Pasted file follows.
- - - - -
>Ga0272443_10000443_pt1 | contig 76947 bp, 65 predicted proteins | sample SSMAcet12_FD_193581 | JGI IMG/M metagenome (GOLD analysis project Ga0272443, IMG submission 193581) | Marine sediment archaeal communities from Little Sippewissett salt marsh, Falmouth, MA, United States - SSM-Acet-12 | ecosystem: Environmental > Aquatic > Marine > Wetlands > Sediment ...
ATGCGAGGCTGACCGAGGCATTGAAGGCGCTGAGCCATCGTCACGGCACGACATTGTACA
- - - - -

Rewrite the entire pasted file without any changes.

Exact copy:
>Ga0272443_10000443_pt1 | contig 76947 bp, 65 predicted proteins | sample SSMAcet12_FD_193581 | JGI IMG/M metagenome (GOLD analysis project Ga0272443, IMG submission 193581) | Marine sediment archaeal communities from Little Sippewissett salt marsh, Falmouth, MA, United States - SSM-Acet-12 | ecosystem: Environmental > Aquatic > Marine > Wetlands > Sediment ...
ATGCGAGGCTGACCGAGGCATTGAAGGCGCTGAGCCATCGTCACGGCACGACATTGTACA